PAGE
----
The Central Bank has indicated they will hold off on any rate hikes until 2022.
The latest GDP numbers, which surprised just about everyone, are not going to be enough to prevent the BoC from trimming rates before it wants to.
Second quarter, annualized growth came in at 3.7%, well above the Bank’s forecast of 2.3% and the 3.0% predicted by economists. It is an impressive jump, but it is just that - a jump. There is no sustained loft. The increase is largely based on a spike in exports, an increase in oil prices and the movement of product that had been stuck in place by bad winter weather.
A deeper look shows that the economic metric known as Final Domestic Demand dipped sharply in Q2. This drop in consumption, business investment and government spending means there is no economic support for a GDP rebound. The trade headwinds blowing out of the White House and the resulting trajectories of the U.S. and global economies make it likely that Canada will see growth diminish.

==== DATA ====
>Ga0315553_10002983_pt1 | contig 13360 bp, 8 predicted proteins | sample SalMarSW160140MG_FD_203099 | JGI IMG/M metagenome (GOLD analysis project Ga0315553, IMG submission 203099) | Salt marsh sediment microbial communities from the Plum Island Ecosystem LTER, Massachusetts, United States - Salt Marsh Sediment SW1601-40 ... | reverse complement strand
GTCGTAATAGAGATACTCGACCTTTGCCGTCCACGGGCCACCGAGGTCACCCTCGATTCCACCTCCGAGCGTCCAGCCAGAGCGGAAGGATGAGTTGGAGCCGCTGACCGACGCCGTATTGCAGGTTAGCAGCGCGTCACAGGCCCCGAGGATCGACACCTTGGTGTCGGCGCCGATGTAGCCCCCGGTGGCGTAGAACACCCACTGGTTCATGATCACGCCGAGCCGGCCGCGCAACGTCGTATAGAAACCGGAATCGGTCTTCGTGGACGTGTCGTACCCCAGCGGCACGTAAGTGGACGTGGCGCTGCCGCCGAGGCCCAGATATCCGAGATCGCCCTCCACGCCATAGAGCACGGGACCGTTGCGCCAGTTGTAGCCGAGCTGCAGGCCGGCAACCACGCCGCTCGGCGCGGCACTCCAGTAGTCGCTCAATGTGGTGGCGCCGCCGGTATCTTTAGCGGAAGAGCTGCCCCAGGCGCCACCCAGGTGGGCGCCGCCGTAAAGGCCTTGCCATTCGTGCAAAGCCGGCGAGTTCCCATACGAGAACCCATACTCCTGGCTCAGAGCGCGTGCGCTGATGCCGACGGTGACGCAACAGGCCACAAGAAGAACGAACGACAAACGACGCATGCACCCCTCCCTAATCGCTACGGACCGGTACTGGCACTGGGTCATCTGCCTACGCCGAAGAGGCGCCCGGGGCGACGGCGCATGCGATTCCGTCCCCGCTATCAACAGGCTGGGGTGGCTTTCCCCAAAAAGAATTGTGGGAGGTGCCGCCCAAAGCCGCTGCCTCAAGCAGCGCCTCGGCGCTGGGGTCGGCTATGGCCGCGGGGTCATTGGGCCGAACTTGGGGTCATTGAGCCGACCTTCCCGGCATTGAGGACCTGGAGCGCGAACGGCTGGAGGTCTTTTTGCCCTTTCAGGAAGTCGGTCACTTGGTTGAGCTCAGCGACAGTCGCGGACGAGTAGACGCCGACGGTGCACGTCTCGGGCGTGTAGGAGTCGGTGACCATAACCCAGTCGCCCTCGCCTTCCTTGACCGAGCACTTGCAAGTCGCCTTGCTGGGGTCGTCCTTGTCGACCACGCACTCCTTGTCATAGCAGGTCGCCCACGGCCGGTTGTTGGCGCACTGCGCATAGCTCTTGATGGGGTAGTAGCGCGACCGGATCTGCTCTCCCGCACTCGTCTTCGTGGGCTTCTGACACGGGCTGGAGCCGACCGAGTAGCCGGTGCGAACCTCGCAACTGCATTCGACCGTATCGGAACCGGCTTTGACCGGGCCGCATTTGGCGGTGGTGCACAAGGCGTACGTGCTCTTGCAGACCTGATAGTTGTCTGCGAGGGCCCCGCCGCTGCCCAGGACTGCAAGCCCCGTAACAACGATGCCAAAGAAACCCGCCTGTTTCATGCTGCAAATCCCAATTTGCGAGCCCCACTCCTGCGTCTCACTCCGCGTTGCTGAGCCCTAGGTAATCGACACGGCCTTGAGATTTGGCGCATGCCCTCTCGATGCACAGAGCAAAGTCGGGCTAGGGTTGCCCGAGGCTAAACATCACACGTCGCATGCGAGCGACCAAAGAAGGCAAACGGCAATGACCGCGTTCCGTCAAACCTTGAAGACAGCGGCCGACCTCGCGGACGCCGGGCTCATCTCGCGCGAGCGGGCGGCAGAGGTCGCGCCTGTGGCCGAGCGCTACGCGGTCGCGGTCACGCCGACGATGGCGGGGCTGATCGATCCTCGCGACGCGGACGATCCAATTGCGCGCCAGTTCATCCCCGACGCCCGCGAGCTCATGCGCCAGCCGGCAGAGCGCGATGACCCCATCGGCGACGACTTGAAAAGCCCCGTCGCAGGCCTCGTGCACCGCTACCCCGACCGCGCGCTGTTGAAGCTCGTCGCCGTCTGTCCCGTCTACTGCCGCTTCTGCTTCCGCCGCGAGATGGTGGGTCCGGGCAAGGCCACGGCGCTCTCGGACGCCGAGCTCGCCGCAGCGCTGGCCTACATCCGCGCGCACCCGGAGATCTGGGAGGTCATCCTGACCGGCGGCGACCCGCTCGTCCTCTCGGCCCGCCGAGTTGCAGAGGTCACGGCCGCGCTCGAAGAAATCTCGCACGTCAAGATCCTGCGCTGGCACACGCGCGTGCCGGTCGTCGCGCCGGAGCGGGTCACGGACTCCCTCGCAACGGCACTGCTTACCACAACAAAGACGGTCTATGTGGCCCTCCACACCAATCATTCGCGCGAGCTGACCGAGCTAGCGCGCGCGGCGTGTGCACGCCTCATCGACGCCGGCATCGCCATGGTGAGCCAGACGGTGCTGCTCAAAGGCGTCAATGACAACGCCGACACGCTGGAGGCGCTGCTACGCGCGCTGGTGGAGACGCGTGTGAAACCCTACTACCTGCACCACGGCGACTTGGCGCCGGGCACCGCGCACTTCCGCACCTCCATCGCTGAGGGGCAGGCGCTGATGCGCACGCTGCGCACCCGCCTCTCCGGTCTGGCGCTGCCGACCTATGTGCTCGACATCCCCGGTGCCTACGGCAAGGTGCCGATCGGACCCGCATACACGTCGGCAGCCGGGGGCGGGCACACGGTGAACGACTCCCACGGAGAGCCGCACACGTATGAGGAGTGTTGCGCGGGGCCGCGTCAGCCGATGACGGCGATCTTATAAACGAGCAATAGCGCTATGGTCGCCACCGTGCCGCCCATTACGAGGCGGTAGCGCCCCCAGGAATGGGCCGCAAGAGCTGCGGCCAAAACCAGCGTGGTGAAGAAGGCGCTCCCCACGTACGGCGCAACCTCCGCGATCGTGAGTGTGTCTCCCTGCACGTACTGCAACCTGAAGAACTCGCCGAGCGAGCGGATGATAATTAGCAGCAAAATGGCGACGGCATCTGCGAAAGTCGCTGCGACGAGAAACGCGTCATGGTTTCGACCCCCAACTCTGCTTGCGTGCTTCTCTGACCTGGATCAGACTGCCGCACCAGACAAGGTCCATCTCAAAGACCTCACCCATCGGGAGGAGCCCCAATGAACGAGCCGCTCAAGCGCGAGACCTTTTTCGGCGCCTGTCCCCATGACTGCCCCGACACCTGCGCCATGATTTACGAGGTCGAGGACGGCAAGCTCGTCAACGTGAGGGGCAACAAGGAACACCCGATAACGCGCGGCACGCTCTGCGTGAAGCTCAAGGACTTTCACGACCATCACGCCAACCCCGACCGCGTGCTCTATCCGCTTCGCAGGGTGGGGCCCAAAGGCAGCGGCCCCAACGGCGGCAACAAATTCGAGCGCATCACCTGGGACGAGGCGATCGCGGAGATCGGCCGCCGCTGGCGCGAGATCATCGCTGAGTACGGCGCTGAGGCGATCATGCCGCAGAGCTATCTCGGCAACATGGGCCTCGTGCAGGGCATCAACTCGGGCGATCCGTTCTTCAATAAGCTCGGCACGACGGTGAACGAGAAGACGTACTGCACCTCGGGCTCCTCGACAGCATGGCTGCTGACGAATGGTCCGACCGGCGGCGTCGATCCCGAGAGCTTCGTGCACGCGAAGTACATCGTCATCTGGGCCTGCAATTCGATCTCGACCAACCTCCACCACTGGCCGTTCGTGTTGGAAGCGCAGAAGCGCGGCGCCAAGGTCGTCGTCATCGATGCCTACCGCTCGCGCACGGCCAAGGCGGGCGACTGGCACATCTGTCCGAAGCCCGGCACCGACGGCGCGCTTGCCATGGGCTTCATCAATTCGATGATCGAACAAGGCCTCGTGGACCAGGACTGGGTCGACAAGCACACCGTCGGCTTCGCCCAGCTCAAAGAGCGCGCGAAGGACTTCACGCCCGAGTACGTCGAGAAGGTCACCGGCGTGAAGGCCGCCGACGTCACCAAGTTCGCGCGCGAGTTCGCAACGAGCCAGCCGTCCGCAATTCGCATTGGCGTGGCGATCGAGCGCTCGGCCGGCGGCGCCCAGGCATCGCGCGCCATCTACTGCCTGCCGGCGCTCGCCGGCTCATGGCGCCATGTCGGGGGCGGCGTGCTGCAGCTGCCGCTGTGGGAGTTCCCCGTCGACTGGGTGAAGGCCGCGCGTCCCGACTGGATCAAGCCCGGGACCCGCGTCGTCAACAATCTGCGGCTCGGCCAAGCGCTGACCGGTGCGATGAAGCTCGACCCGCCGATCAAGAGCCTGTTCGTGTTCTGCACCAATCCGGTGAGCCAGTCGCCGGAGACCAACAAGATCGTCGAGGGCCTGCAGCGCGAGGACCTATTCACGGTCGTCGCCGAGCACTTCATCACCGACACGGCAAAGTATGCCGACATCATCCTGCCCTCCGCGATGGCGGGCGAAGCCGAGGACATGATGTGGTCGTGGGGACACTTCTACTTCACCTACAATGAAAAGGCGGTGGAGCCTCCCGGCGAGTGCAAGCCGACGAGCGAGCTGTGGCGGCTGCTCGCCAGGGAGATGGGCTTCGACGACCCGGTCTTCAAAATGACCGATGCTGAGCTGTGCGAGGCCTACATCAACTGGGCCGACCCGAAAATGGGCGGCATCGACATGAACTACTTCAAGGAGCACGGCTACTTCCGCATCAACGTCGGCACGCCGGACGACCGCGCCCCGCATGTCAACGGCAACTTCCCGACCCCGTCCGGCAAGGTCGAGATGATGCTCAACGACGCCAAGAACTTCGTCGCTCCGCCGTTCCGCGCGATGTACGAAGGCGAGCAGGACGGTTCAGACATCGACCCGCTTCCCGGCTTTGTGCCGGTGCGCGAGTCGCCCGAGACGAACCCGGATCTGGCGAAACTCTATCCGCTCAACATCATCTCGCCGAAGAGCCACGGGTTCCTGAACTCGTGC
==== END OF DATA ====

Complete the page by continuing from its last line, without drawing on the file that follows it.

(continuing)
Housing has been a bright spot in all of this, with sales increasing and mortgage generations on the rise. But generally, consumers are reducing their spending. The household saving rate rose to 1.7%, up from 1.3% in the first quarter.
Third quarter results are widely expected to be the tipping point. Most analysts expect, at least, a quarter-point rate cut by the end of Q1 2020.